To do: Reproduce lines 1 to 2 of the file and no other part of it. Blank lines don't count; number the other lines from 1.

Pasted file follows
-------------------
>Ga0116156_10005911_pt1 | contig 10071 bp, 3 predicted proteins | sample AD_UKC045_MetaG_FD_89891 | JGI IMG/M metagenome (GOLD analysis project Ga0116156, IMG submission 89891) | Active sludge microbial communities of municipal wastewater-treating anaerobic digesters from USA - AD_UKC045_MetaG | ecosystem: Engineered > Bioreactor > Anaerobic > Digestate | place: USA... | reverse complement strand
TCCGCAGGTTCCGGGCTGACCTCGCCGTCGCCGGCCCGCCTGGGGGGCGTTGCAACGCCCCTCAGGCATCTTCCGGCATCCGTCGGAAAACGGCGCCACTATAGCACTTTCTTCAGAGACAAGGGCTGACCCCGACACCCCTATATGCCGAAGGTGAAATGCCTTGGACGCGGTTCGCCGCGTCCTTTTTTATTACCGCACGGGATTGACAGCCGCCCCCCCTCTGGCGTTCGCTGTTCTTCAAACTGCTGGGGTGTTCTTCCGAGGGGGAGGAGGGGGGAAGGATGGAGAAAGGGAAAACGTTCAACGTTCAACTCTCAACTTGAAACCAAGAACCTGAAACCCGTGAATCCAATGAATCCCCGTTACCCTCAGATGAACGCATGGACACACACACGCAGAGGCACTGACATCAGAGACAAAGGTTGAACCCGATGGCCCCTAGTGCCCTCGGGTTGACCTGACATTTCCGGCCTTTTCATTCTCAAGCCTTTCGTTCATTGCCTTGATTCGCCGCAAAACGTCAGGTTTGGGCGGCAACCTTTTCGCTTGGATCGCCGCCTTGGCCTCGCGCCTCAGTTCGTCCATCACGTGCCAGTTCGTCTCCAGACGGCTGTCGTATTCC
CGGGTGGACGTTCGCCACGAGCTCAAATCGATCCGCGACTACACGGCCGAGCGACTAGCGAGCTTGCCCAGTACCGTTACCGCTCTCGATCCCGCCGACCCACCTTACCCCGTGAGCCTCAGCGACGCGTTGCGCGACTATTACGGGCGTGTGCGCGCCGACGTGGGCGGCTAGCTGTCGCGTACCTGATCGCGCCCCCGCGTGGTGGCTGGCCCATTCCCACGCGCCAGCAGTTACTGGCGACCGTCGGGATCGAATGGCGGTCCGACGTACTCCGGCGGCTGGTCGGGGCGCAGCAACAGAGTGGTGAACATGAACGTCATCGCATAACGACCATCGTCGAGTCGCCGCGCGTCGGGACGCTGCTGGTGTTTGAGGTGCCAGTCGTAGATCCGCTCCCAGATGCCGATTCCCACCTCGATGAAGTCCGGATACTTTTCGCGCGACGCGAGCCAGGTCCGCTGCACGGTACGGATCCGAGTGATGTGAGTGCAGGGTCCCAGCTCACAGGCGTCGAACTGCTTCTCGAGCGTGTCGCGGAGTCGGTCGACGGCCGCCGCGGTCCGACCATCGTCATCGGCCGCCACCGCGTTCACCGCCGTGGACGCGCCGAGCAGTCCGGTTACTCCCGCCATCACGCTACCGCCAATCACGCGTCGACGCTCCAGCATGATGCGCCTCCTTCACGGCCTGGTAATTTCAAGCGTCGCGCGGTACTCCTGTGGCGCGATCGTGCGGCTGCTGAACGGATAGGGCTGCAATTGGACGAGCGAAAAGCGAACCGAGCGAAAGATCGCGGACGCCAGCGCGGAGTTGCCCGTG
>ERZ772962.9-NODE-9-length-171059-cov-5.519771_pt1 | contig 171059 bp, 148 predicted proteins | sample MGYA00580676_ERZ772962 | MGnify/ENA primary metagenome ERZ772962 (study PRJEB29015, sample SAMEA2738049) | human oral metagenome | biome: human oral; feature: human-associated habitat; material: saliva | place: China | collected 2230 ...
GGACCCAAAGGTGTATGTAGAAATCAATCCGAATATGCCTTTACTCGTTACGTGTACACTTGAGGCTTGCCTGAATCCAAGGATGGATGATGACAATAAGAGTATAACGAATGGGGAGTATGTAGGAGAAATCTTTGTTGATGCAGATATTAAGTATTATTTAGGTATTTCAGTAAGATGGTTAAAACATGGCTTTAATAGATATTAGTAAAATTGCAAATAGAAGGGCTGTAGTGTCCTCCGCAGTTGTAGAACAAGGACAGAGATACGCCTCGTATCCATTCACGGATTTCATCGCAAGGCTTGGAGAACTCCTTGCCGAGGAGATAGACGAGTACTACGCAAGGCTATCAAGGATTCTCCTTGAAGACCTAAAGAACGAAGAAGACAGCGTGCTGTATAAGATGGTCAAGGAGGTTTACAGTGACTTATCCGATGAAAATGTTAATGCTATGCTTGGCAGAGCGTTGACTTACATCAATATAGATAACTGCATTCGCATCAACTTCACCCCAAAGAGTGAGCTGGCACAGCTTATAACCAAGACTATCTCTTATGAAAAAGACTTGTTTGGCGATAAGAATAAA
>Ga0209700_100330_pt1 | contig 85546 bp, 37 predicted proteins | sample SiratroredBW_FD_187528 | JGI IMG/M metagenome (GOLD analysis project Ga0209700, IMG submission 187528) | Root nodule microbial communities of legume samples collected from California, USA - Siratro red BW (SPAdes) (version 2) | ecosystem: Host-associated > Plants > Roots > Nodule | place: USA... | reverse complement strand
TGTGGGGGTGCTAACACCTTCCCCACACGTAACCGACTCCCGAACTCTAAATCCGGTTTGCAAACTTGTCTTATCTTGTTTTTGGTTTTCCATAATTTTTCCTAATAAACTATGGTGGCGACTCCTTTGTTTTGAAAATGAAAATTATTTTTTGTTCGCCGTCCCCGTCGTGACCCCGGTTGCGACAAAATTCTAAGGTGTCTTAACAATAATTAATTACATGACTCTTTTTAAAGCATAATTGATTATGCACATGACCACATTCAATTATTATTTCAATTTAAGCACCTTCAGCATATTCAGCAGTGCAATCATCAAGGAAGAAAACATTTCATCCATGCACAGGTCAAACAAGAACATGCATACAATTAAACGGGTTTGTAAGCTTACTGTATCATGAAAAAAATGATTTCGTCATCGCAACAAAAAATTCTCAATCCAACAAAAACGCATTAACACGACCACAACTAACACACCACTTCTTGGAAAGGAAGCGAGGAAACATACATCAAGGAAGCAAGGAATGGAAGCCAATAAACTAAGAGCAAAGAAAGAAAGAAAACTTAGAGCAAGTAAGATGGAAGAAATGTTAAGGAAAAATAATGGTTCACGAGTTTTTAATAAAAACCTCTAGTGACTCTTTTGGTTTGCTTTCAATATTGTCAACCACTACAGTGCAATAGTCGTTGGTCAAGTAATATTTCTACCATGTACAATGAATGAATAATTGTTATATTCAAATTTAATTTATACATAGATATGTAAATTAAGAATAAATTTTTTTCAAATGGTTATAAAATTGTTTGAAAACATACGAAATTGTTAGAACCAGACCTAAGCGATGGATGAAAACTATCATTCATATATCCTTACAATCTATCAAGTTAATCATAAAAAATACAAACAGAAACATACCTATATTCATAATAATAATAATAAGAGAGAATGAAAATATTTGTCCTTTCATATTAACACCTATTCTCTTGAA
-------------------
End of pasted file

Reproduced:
>Ga0116156_10005911_pt1 | contig 10071 bp, 3 predicted proteins | sample AD_UKC045_MetaG_FD_89891 | JGI IMG/M metagenome (GOLD analysis project Ga0116156, IMG submission 89891) | Active sludge microbial communities of municipal wastewater-treating anaerobic digesters from USA - AD_UKC045_MetaG | ecosystem: Engineered > Bioreactor > Anaerobic > Digestate | place: USA... | reverse complement strand
TCCGCAGGTTCCGGGCTGACCTCGCCGTCGCCGGCCCGCCTGGGGGGCGTTGCAACGCCCCTCAGGCATCTTCCGGCATCCGTCGGAAAACGGCGCCACTATAGCACTTTCTTCAGAGACAAGGGCTGACCCCGACACCCCTATATGCCGAAGGTGAAATGCCTTGGACGCGGTTCGCCGCGTCCTTTTTTATTACCGCACGGGATTGACAGCCGCCCCCCCTCTGGCGTTCGCTGTTCTTCAAACTGCTGGGGTGTTCTTCCGAGGGGGAGGAGGGGGGAAGGATGGAGAAAGGGAAAACGTTCAACGTTCAACTCTCAACTTGAAACCAAGAACCTGAAACCCGTGAATCCAATGAATCCCCGTTACCCTCAGATGAACGCATGGACACACACACGCAGAGGCACTGACATCAGAGACAAAGGTTGAACCCGATGGCCCCTAGTGCCCTCGGGTTGACCTGACATTTCCGGCCTTTTCATTCTCAAGCCTTTCGTTCATTGCCTTGATTCGCCGCAAAACGTCAGGTTTGGGCGGCAACCTTTTCGCTTGGATCGCCGCCTTGGCCTCGCGCCTCAGTTCGTCCATCACGTGCCAGTTCGTCTCCAGACGGCTGTCGTATTCC